L’expertise solidaire pour construire un habitat digne et durable pour tous

Home > Resources > Dossiers > Asia-Link > online documents > 2004

Dharavi FSI sop only for few hutments





Our Regional Bureau / Mumbai July 23,2004
Business Standard


Realty developers hoping to cash in on the high floor space index (FSI) as part of the plan to re-develop Asia’s largest slum pocket in the Dharavi region of Mumbai city may realise that the high FSI is more the exception than the rule.

Ujwal Oke, chief executive officer, Slum Rehabilitation Authority (SRA), said: “The four FSI for redeveloping Dharavi’s hutment clusters is not a blanket decision for the entire region. What the government has announced is that only where the slum tenement’s density is found to be 800 or more per hectare then a higher FSI up to four will be considered. Those segments where this density is 500 hutments, as is mostly the case, will not get the high FSI limit for redevelopment.”

He added that an ongoing survey by the SRA had revealed very few such high density slum pockets where more than 800 hutments or more were cramped inside a one hectare area in Dharavi.

Oke added that of the 1,69,184 tenements whose redevelopment plan has been cleared by the SRA to date, 25,591 new tenements have already been set up.

“194 schemes have been completed so far where these tenements have been created. Over the last decade more than a lakh slumdwellers have been rehabilitated and about eight lakh more will be similarly rehoused in the near future,” Oke added.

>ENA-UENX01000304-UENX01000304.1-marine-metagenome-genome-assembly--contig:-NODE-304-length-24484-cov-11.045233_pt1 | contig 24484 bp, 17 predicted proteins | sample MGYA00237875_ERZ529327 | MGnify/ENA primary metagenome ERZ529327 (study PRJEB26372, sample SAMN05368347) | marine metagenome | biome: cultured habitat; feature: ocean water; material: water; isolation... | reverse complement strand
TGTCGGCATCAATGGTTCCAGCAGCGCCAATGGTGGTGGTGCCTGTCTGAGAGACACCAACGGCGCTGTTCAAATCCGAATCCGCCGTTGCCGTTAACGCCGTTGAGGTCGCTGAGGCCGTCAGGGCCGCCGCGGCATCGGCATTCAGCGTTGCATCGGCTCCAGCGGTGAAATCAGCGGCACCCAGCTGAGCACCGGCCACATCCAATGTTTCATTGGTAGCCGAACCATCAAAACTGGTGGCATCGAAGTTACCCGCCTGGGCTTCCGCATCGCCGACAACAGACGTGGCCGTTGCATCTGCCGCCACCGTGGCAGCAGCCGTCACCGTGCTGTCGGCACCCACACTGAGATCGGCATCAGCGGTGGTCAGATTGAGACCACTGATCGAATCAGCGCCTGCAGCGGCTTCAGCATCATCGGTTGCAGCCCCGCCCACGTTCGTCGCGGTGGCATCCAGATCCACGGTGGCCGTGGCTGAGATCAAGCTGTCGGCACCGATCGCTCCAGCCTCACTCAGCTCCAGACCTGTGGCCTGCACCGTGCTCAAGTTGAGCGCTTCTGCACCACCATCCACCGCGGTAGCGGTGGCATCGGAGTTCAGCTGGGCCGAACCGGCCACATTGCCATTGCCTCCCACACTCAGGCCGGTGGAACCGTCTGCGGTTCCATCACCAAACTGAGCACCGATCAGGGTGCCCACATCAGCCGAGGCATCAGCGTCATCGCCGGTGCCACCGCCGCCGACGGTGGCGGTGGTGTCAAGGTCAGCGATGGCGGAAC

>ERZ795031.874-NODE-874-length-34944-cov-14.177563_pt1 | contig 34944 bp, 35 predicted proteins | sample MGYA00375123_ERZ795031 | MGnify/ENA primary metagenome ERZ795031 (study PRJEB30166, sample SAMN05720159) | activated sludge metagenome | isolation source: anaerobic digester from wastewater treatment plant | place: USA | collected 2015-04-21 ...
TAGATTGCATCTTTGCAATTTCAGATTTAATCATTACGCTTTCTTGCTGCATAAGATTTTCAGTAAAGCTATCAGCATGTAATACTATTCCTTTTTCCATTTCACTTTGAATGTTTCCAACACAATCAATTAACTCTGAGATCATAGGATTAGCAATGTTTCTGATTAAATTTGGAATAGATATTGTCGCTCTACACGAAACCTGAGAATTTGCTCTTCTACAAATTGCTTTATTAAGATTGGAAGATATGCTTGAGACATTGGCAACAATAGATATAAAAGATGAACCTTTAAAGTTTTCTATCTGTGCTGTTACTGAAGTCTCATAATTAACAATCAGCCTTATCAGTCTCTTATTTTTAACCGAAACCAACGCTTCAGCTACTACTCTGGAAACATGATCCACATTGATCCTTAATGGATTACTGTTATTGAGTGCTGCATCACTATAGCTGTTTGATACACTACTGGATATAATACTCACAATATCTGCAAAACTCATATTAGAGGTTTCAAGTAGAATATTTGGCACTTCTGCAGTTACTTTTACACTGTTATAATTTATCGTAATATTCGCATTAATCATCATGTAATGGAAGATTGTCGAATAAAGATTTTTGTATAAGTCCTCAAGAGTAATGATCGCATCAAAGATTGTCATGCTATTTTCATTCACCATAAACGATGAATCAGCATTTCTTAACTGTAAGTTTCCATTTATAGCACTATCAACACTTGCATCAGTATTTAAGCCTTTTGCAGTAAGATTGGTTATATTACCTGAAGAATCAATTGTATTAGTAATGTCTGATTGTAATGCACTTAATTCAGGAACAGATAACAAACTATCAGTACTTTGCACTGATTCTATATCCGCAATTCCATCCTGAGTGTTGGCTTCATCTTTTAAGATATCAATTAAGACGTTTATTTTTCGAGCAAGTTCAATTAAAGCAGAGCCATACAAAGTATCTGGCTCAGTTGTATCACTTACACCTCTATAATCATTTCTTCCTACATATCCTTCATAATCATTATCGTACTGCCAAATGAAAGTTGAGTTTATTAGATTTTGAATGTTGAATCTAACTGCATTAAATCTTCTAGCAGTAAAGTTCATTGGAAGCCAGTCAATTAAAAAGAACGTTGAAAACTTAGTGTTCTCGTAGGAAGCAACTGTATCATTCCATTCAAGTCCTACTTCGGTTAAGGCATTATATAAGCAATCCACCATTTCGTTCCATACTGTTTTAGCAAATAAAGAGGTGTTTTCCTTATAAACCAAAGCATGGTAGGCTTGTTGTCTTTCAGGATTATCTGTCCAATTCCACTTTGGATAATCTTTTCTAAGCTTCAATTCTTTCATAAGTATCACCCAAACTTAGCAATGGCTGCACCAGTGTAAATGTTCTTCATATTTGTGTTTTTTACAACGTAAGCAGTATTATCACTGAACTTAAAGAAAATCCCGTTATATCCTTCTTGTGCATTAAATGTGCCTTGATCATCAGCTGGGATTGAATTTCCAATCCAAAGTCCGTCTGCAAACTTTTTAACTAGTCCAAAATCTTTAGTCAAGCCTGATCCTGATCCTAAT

Responding to a query on the slow pace of development, he blamed the financial constraints faced by developers as the main reason.

“We are in talks with Hudco for providing faster finance options to developers in Dharavi. In addition, we are also keen to push for the cases of non-governmental organisations (NGOs) that are keen to take up the redevelopment of the region as they are better familiarised with the ground level realities in Dharavi,” Oke said.

The Maharastra industries department has promised to legalise the mostly illegal business establishments in the Dharavi region, provided they are not polluting industries.

So while tanneries will have to go, ceramic manufacturers, garment exporters, and the food processing industry that operates out of Dharavi will not only be legalised but also qualitiatively improved in the global and domestic marketplace, a senior government official said.

While the business plan spelt out to make the Dharavi recast project a profitable proposition has already convinced the likes of Kalpatru group, an NGO called the Slum Rehabilitation Society run by an Austrian Adolf Staggller has also officially written to the state government of their eagerness to develop one of the nine segments. The state government has decided to invite global tenders.

According to informed sources each developer stands to gain a minimum of Rs 120 crore in profits in terms of free sale property and transferred development rights (TDR).

The 71,000 families housed in this expansive slum land in turn will get free residential accommodation of 225 square foot each.